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In season two of Apple TV+’s The Morning Show, anchor Alex Levy (Jennifer Aniston) travels to Italy for a complicated, emotional confrontation with her disgraced former co-host and lover, Mitch Kessler (Steve Carell); the scene takes place during the early days of the pandemic as the coronavirus begins its rampage across the globe. Veteran Emmy-winning editor Sidney Wolinsky — who this year received a career achievement award from the American Cinema Editors — cut the episode.
Wolinsky says he used wider shots when Alex first shows up at Mitch’s villa, which allowed the viewer to understand the geography. “There was actually a high shot, shooting down from the top of the gate,” he says. “I wanted to show that Steve Carell’s character was social distancing from Alex. Then you get [closer] to see the emotion on their faces. … Once people are yelling at each other, you really want to be close to them and see their faces.
“She becomes really angry. She’s yelling and screaming at him,” he continues, having kept a rhythm to match the dialogue. “Presumably the subtext is [that] she’s angry [because] she really loves him. Or she cares deeply about him, but she’s afraid of facing that. She’s too afraid of her reputation being destroyed if he doesn’t lie and say that he hadn’t slept with her.”
Alex angrily walks away, but back in her car, she’s pulled over by the police and sent back to Mitch’s house. “The dam breaks. They sort of rekindle their friendship in a platonic way, and that all comes to a stop when later they see a news broadcast about the [tell-all] book coming out [about their relationship], and it snaps Alex back into her sort of self-absorbed, fearful state.”
The editor recalls it was originally a much longer episode: “We dropped big chunks of dialogue, parts of scenes — it’s pretty standard.” This included tightening an argument that escalates in Mitch’s garden. “That scene was very long, there was a lot of conversation there, and the feeling was that it really stopped the show. We cut it down enough to the point where there’s that big fight at the end, which is really strong material. We pulled out a lot of reminiscing about their life together.”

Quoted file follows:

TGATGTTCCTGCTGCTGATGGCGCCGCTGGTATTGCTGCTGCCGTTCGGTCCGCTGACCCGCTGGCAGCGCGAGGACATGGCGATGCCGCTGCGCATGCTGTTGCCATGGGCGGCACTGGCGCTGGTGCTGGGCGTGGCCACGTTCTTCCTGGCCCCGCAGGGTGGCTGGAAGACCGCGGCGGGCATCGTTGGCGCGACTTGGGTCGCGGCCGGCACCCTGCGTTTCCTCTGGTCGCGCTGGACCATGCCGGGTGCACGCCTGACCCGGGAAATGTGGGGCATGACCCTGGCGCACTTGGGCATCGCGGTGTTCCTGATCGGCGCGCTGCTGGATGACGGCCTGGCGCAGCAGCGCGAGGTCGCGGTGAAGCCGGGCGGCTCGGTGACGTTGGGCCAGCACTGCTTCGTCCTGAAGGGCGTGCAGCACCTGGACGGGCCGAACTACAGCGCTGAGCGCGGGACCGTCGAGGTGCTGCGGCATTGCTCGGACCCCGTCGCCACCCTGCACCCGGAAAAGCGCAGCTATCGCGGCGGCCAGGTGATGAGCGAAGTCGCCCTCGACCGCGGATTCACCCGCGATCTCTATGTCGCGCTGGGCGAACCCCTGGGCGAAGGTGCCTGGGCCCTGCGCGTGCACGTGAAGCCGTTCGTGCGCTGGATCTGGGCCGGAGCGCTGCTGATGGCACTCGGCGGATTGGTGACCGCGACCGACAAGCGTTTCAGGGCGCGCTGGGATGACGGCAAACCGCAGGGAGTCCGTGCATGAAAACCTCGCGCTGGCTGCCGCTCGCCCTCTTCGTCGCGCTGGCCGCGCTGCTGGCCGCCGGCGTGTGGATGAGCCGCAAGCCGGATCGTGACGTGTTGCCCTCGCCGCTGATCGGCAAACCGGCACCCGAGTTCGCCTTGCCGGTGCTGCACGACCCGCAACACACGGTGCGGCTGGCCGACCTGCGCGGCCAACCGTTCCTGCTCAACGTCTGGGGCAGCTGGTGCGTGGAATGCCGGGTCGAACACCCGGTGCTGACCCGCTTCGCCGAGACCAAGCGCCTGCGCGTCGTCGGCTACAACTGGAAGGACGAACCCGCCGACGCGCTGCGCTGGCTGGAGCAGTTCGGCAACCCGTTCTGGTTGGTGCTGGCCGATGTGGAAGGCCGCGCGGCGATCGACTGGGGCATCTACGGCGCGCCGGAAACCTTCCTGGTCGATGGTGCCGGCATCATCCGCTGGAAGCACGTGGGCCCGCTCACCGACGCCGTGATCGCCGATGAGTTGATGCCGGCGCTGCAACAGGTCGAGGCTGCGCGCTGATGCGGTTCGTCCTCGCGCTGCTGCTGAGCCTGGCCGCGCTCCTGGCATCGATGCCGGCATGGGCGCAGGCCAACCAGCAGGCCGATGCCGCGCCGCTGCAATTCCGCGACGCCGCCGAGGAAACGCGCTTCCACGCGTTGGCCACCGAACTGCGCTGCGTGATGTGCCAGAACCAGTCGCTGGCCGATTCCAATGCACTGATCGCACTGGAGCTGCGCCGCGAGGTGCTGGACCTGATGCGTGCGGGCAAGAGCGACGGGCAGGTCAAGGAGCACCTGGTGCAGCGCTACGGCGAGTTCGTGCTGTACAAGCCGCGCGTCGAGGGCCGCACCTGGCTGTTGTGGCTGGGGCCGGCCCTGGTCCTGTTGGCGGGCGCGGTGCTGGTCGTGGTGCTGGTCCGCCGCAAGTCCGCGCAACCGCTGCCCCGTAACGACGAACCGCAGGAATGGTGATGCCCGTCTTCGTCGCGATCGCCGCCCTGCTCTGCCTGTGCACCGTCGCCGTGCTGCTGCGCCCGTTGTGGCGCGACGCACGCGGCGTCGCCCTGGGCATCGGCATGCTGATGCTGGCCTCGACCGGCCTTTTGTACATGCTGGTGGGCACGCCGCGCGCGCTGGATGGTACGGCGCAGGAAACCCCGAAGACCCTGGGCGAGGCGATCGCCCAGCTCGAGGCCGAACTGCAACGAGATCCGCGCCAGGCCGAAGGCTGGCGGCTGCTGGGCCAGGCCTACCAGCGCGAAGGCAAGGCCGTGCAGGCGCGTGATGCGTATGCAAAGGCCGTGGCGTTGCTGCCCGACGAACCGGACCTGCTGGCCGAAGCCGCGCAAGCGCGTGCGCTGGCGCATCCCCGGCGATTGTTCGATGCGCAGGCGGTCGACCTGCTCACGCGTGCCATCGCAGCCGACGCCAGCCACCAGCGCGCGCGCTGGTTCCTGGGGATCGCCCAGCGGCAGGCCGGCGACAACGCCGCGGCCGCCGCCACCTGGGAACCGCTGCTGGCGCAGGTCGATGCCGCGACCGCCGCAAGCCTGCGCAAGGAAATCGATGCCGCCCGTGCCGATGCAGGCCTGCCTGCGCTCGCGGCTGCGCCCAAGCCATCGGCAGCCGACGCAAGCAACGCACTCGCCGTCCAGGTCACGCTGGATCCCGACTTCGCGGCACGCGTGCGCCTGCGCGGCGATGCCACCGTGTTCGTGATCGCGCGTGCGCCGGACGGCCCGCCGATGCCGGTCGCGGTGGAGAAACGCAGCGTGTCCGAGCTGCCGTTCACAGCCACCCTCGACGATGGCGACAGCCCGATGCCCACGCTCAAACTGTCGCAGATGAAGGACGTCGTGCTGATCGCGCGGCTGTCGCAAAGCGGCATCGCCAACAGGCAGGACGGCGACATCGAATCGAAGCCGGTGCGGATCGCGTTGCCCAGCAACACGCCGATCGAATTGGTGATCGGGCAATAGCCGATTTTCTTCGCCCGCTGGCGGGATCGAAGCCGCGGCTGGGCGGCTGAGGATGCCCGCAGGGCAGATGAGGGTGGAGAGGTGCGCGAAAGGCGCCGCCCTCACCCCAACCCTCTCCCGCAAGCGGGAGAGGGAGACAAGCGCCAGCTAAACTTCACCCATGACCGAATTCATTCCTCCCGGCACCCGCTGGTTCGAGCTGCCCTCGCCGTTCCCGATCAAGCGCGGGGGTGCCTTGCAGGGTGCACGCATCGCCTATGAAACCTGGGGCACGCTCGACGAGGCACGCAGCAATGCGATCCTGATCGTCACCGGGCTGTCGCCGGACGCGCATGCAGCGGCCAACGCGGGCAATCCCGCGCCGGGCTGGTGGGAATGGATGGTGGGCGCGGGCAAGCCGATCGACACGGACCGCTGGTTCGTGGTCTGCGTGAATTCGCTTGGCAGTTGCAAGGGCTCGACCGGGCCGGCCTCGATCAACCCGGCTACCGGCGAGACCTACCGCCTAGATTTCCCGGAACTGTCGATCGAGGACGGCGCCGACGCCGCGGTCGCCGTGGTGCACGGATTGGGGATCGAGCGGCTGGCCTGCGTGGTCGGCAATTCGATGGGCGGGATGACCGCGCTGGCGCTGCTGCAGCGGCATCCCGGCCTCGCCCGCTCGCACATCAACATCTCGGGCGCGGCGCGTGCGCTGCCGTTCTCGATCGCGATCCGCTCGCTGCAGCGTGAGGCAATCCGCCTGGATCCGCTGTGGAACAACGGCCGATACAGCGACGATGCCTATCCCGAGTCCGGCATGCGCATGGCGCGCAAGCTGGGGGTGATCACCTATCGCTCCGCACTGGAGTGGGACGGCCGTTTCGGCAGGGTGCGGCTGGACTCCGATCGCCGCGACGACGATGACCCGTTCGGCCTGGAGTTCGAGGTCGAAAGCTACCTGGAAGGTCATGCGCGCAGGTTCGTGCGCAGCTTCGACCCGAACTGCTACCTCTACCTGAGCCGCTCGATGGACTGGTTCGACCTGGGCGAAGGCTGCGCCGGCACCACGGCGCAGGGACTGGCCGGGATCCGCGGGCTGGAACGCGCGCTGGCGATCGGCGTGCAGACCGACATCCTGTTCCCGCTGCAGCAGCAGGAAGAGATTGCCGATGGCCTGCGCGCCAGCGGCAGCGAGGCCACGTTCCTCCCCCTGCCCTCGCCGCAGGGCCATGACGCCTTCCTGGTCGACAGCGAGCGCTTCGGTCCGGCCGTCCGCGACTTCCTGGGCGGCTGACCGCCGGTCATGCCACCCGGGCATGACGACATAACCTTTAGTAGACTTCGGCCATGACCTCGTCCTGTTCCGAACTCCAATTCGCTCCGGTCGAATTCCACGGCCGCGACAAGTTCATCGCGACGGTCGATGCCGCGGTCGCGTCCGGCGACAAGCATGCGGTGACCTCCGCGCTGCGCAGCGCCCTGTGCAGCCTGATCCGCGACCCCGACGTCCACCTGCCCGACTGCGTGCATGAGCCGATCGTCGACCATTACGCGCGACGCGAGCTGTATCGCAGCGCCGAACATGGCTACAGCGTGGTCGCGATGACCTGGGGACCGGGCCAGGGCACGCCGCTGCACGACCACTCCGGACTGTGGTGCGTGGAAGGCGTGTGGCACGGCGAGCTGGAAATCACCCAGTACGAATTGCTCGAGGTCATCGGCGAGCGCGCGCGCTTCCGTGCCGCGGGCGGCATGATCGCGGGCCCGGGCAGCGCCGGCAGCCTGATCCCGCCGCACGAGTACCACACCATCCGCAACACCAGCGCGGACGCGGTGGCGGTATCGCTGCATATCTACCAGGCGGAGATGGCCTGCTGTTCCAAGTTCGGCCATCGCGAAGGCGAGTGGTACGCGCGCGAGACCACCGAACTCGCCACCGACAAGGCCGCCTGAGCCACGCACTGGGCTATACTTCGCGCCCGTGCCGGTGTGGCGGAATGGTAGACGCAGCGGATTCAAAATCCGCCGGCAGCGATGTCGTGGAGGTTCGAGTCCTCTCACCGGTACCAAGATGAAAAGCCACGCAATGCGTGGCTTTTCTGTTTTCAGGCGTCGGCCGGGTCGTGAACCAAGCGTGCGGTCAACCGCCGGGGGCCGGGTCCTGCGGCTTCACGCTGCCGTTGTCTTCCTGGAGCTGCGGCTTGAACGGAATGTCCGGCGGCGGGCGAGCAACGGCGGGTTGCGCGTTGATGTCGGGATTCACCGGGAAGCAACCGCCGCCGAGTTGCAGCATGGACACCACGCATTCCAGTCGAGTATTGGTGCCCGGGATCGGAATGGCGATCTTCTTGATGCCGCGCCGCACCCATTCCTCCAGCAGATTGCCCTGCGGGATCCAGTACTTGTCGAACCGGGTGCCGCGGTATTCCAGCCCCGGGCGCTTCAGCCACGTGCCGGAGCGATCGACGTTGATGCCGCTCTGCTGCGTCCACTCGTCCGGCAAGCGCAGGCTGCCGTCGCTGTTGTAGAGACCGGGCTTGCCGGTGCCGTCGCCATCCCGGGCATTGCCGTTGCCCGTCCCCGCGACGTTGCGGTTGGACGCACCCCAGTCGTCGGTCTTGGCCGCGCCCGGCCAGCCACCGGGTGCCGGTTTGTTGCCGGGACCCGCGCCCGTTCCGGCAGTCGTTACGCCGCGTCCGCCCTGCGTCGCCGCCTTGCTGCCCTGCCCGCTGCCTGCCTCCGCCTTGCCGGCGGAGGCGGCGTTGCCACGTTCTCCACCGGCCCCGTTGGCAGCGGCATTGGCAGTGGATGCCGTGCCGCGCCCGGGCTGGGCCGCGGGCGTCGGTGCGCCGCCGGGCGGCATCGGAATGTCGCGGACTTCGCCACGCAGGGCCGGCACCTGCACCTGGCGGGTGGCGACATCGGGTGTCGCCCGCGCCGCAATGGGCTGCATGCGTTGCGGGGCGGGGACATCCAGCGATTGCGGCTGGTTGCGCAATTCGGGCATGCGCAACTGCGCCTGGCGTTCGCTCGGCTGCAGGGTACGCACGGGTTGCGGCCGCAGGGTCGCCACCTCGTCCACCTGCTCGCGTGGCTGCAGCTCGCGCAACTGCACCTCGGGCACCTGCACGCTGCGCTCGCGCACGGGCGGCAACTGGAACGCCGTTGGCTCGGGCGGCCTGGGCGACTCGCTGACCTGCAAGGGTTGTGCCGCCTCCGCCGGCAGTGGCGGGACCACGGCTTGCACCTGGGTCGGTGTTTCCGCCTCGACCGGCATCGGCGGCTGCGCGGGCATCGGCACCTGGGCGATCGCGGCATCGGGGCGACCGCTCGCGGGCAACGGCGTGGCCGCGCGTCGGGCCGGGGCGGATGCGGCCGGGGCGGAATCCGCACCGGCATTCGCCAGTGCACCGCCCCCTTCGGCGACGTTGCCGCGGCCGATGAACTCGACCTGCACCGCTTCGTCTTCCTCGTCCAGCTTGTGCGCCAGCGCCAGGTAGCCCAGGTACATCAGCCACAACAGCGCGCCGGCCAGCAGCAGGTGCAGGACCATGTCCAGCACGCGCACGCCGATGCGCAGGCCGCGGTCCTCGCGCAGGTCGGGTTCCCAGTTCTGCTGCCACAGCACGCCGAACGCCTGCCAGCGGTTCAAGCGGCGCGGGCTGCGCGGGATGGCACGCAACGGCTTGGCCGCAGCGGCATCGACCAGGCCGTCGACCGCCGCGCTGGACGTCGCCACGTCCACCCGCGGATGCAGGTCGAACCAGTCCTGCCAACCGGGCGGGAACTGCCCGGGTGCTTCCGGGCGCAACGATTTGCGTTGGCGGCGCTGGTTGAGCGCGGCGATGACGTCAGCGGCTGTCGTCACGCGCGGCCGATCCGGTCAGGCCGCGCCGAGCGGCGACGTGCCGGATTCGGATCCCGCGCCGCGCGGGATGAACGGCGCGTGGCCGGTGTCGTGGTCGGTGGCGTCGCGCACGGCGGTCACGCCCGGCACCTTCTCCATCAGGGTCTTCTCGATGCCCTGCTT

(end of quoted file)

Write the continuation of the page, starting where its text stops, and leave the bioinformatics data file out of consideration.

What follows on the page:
Wolinsky says he enjoys cutting The Morning Show and collaborating with director and executive producer Mimi Leder. “Mimi treated each episode almost like a little feature film, and she was involved in all the decisions,” he says. “There’s a lot of conflict, and it’s very dialogue-driven. I enjoy doing that. I mean, the same was true [when he worked on] The Sopranos. Conflict. Dialogue.”
Sopranos creator David Chase recently revealed Tony Soprano’s fate during an interview with THR‘s Scott Feinberg on his Awards Chatter podcast, a move that genuinely surprised Wolinsky. “Oh my god. I could never get that out of him,” the editor says with a chuckle. “He would always say to me, ‘Well, [Tony] might’ve died, or it might mean that this is the life he’s going to lead, of always fearing that somebody’s going to get them.’ So I’m surprised that David would have given up the ambiguity. That’s kind of amazing.
“I thought it was a brilliant way to end the show,” he adds of the memorable finale that has had Sopranos fans debating the ending since it first aired in 2007. “This was so unexpected.”
This story first appeared in a November stand-alone issue of The Hollywood Reporter magazine. To receive the magazine, click here to subscribe.
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